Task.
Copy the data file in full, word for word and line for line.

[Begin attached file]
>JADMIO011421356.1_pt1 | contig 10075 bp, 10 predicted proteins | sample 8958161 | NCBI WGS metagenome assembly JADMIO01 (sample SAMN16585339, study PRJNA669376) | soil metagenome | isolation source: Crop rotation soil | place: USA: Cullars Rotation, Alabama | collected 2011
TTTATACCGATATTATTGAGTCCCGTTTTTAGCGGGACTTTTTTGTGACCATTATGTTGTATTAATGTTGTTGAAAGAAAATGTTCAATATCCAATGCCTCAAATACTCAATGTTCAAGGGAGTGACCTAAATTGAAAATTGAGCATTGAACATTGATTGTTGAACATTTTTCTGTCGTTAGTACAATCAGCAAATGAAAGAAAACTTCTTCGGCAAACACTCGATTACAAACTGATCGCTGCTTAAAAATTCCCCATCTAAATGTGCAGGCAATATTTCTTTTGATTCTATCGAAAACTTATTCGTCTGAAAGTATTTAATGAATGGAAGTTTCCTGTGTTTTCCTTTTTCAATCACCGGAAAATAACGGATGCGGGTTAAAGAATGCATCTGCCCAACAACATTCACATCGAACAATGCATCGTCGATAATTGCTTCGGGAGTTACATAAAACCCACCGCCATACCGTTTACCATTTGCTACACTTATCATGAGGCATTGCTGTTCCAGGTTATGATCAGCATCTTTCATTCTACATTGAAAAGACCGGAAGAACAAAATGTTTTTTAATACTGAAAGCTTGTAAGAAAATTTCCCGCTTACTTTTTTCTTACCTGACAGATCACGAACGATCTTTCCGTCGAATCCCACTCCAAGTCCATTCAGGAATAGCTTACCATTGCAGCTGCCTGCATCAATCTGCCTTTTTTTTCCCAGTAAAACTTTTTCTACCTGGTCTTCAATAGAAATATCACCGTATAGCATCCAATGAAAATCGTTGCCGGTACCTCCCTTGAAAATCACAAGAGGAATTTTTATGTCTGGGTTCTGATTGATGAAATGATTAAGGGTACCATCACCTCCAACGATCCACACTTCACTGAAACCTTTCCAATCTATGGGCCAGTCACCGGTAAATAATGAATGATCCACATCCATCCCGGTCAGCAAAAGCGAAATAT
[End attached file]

>JADMIO011421356.1_pt1 | contig 10075 bp, 10 predicted proteins | sample 8958161 | NCBI WGS metagenome assembly JADMIO01 (sample SAMN16585339, study PRJNA669376) | soil metagenome | isolation source: Crop rotation soil | place: USA: Cullars Rotation, Alabama | collected 2011
TTTATACCGATATTATTGAGTCCCGTTTTTAGCGGGACTTTTTTGTGACCATTATGTTGTATTAATGTTGTTGAAAGAAAATGTTCAATATCCAATGCCTCAAATACTCAATGTTCAAGGGAGTGACCTAAATTGAAAATTGAGCATTGAACATTGATTGTTGAACATTTTTCTGTCGTTAGTACAATCAGCAAATGAAAGAAAACTTCTTCGGCAAACACTCGATTACAAACTGATCGCTGCTTAAAAATTCCCCATCTAAATGTGCAGGCAATATTTCTTTTGATTCTATCGAAAACTTATTCGTCTGAAAGTATTTAATGAATGGAAGTTTCCTGTGTTTTCCTTTTTCAATCACCGGAAAATAACGGATGCGGGTTAAAGAATGCATCTGCCCAACAACATTCACATCGAACAATGCATCGTCGATAATTGCTTCGGGAGTTACATAAAACCCACCGCCATACCGTTTACCATTTGCTACACTTATCATGAGGCATTGCTGTTCCAGGTTATGATCAGCATCTTTCATTCTACATTGAAAAGACCGGAAGAACAAAATGTTTTTTAATACTGAAAGCTTGTAAGAAAATTTCCCGCTTACTTTTTTCTTACCTGACAGATCACGAACGATCTTTCCGTCGAATCCCACTCCAAGTCCATTCAGGAATAGCTTACCATTGCAGCTGCCTGCATCAATCTGCCTTTTTTTTCCCAGTAAAACTTTTTCTACCTGGTCTTCAATAGAAATATCACCGTATAGCATCCAATGAAAATCGTTGCCGGTACCTCCCTTGAAAATCACAAGAGGAATTTTTATGTCTGGGTTCTGATTGATGAAATGATTAAGGGTACCATCACCTCCAACGATCCACACTTCACTGAAACCTTTCCAATCTATGGGCCAGTCACCGGTAAATAATGAATGATCCACATCCATCCCGGTCAGCAAAAGCGAAATAT